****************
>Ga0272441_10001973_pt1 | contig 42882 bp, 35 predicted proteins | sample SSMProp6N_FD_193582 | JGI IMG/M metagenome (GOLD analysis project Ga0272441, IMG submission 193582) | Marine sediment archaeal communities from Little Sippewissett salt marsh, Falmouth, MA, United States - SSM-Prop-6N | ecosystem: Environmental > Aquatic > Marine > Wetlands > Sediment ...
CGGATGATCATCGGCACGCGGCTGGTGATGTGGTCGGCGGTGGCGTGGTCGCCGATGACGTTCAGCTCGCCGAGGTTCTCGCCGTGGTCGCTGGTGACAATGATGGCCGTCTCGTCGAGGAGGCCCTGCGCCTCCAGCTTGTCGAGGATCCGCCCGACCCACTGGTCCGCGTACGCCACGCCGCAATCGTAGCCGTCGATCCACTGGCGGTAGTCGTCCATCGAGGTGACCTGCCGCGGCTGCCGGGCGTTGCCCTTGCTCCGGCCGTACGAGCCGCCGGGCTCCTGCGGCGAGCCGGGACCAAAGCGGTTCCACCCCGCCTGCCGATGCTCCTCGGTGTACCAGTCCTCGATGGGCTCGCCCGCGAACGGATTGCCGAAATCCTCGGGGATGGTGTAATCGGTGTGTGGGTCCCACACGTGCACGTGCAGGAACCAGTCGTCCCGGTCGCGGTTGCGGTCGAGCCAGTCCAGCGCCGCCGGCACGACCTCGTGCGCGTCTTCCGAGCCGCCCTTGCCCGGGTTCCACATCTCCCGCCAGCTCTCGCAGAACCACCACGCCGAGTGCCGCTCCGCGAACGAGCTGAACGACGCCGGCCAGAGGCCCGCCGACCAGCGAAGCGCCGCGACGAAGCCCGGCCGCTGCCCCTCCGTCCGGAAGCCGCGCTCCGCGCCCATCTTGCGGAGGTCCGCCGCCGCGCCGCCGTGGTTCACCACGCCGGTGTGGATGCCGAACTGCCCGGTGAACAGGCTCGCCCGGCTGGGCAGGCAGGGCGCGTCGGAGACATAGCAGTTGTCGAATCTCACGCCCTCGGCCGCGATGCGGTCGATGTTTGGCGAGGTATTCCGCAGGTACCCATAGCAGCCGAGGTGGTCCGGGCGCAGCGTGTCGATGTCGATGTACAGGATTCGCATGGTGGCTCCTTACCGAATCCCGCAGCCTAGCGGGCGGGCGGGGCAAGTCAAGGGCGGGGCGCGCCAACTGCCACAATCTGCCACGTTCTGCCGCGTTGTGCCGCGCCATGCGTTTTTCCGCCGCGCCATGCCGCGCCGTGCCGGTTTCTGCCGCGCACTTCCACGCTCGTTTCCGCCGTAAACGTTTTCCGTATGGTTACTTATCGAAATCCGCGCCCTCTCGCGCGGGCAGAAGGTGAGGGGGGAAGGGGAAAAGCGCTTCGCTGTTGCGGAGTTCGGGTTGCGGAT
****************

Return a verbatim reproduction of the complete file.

>Ga0272441_10001973_pt1 | contig 42882 bp, 35 predicted proteins | sample SSMProp6N_FD_193582 | JGI IMG/M metagenome (GOLD analysis project Ga0272441, IMG submission 193582) | Marine sediment archaeal communities from Little Sippewissett salt marsh, Falmouth, MA, United States - SSM-Prop-6N | ecosystem: Environmental > Aquatic > Marine > Wetlands > Sediment ...
CGGATGATCATCGGCACGCGGCTGGTGATGTGGTCGGCGGTGGCGTGGTCGCCGATGACGTTCAGCTCGCCGAGGTTCTCGCCGTGGTCGCTGGTGACAATGATGGCCGTCTCGTCGAGGAGGCCCTGCGCCTCCAGCTTGTCGAGGATCCGCCCGACCCACTGGTCCGCGTACGCCACGCCGCAATCGTAGCCGTCGATCCACTGGCGGTAGTCGTCCATCGAGGTGACCTGCCGCGGCTGCCGGGCGTTGCCCTTGCTCCGGCCGTACGAGCCGCCGGGCTCCTGCGGCGAGCCGGGACCAAAGCGGTTCCACCCCGCCTGCCGATGCTCCTCGGTGTACCAGTCCTCGATGGGCTCGCCCGCGAACGGATTGCCGAAATCCTCGGGGATGGTGTAATCGGTGTGTGGGTCCCACACGTGCACGTGCAGGAACCAGTCGTCCCGGTCGCGGTTGCGGTCGAGCCAGTCCAGCGCCGCCGGCACGACCTCGTGCGCGTCTTCCGAGCCGCCCTTGCCCGGGTTCCACATCTCCCGCCAGCTCTCGCAGAACCACCACGCCGAGTGCCGCTCCGCGAACGAGCTGAACGACGCCGGCCAGAGGCCCGCCGACCAGCGAAGCGCCGCGACGAAGCCCGGCCGCTGCCCCTCCGTCCGGAAGCCGCGCTCCGCGCCCATCTTGCGGAGGTCCGCCGCCGCGCCGCCGTGGTTCACCACGCCGGTGTGGATGCCGAACTGCCCGGTGAACAGGCTCGCCCGGCTGGGCAGGCAGGGCGCGTCGGAGACATAGCAGTTGTCGAATCTCACGCCCTCGGCCGCGATGCGGTCGATGTTTGGCGAGGTATTCCGCAGGTACCCATAGCAGCCGAGGTGGTCCGGGCGCAGCGTGTCGATGTCGATGTACAGGATTCGCATGGTGGCTCCTTACCGAATCCCGCAGCCTAGCGGGCGGGCGGGGCAAGTCAAGGGCGGGGCGCGCCAACTGCCACAATCTGCCACGTTCTGCCGCGTTGTGCCGCGCCATGCGTTTTTCCGCCGCGCCATGCCGCGCCGTGCCGGTTTCTGCCGCGCACTTCCACGCTCGTTTCCGCCGTAAACGTTTTCCGTATGGTTACTTATCGAAATCCGCGCCCTCTCGCGCGGGCAGAAGGTGAGGGGGGAAGGGGAAAAGCGCTTCGCTGTTGCGGAGTTCGGGTTGCGGAT